May 29, 2018

Let’s talk about WHY: The connection between pornography and sexual violence

Do you ever ask yourself why?

Why is there so much pain, hurt and sexual violence happening to and around us? Does the #MeToo movement make you ask how this could be happening on such a massive magnitude? Why sexual assault on college campuses is at an all-time high?

Let me give you one explanation: we live in a hyper-sexualized, pornified culture where pornography is mainstream, accepted and shaping the sexual template of the next generation. “The most respected and cited study on mainstream pornography content found that physical aggression, which included spanking, open-hand slapping, and gagging, occurred in over 88% of scenes, while expressions of verbal aggression was found in 48% of the scenes. The researchers concluded that 90% of scenes contained at least one aggressive act if both physical and verbal aggression were combined.” Boys and men are consuming pornography and being told over and over again that women enjoy violent, nonconsensual sexual encounters. A meta-analysis of pornography and actual acts of sexual aggression in general population studies show that, “the accumulated data leave little doubt that, on the average, individuals who consume pornography more frequently are more likely to hold attitudes conducive to sexual aggression and engage in actual acts of sexual aggression than individuals who do not consume pornography or who consume pornography less frequently.”

Pornography is the narrative for so much of the media in pop culture. Our movies, music, video games and TV shows are all porn informed. And they are informed by the violent, aggressive pornography described above. The media that we are consuming is constantly feeding us these themes of sexual violence. Take the HBO show The Deuce for example, the entire story line is about the pornography industry and prostitution which sets up its producers for gratuitous pornographic scenes and disturbing, graphic sexual content. Steam, a video-gaming platform, is steeped with games that promote themes of sexual violence, exhibitionism, and rape. For many of the games, they are practically pornography films that users are able to interact with. House Party’s, one of the worst offenders on Steam, main objective is to successfully coerce and trick women into sex. Users get to act out sexual encounters on these video games that by any standard would be considered rape and extreme sexual violence. All of these examples support the obvious fact that our society and pop culture is being controlled like puppets being manipulated at the hands of the pornography industry.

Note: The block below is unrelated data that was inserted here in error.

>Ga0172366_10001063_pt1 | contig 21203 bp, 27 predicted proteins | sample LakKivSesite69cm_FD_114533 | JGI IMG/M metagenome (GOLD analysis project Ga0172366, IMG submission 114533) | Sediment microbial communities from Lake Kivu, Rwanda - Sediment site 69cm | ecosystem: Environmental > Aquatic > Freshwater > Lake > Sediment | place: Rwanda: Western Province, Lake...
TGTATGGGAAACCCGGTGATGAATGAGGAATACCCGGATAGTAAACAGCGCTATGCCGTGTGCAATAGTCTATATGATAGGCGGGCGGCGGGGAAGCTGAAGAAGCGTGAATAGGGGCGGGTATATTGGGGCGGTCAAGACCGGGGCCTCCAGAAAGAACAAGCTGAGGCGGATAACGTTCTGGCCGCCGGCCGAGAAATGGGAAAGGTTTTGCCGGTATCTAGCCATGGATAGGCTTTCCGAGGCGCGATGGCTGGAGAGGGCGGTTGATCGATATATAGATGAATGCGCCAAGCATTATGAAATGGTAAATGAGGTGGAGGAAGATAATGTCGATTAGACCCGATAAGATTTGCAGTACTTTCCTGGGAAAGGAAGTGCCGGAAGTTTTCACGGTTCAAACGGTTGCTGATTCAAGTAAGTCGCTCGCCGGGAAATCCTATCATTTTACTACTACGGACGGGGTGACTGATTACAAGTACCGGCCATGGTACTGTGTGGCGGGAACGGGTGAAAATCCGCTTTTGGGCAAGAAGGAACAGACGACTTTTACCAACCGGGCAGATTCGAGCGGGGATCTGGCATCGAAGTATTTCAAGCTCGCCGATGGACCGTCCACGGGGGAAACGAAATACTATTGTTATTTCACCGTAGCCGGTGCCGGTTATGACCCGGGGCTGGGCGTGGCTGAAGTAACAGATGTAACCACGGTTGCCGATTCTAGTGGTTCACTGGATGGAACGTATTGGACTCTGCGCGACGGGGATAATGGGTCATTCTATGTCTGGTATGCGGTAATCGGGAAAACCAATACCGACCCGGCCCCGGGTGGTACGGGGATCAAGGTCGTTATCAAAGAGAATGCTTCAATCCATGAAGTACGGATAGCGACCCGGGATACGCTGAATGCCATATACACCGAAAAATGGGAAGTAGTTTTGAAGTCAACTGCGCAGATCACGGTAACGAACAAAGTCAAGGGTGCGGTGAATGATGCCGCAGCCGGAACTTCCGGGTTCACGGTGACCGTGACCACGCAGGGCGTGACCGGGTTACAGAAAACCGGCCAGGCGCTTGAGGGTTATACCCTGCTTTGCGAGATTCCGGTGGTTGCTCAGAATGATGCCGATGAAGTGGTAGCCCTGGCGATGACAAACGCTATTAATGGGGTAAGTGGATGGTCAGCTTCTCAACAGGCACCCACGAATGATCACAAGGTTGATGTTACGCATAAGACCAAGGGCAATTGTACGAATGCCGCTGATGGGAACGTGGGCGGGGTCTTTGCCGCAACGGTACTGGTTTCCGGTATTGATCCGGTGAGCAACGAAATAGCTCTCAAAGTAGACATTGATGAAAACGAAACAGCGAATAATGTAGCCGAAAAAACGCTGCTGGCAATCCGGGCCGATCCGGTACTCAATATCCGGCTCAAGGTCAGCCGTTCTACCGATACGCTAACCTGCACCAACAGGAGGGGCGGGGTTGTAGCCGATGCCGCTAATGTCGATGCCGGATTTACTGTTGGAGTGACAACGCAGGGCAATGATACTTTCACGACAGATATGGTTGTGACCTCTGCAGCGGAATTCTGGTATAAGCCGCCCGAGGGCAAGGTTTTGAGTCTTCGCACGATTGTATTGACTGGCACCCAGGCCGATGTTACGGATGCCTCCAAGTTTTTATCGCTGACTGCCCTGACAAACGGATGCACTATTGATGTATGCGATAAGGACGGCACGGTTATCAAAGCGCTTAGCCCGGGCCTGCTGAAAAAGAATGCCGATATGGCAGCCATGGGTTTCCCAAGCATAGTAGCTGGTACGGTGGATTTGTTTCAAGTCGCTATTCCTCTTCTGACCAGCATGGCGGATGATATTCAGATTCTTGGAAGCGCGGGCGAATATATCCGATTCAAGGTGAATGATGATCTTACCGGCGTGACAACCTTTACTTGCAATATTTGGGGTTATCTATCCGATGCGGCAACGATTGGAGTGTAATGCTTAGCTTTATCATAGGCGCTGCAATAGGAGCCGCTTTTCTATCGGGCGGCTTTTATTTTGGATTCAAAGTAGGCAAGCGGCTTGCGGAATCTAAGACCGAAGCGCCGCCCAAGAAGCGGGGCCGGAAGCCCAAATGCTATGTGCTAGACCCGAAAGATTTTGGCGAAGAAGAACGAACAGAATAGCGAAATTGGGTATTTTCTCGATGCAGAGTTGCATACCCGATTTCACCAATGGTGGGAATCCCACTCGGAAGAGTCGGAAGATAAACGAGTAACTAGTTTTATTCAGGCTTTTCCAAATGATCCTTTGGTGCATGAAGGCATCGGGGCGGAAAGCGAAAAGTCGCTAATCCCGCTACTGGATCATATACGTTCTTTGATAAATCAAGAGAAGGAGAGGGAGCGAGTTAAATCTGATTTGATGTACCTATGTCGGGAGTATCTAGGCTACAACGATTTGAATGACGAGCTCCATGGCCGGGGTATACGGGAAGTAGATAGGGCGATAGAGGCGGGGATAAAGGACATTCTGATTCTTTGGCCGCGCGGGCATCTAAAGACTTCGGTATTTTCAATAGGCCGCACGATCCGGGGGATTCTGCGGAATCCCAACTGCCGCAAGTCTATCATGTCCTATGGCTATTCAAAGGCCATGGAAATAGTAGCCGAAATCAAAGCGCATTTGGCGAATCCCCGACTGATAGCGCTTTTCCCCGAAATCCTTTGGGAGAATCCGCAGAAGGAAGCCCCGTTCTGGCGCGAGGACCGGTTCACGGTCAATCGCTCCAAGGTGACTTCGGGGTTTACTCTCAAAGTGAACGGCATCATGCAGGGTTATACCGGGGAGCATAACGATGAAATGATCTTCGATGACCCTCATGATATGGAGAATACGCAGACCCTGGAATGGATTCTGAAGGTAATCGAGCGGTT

Honestly, how can we be shocked by all the sexual violence when our culture is so deeply influenced by the pornography industry and everything it teaches?

It’s time to open our eyes to all the harm pornography is bringing into our world and its connection to violence against women.

If the #MeToo movement is really committed to changing the narrative about sexual assault and treatment of women, then let’s get serious and hold the pornography industry accountable.

Natalie Ford

Natalie Ford

Intern

Natalie Ford, a senior at Brigham Young University completing a degree in Public Health with an emphasis in Health Promotion, is NCOSE’s Political and Strategies intern. Over the past few years, Natalie has been involved with several projects supporting different vulnerable population including a trip to Lesvos, Greece to work in a refugee camp. She will graduate in April 2018 and is excited to put her education and experiences to work and is especially interested in women’s health issues.

Further Reading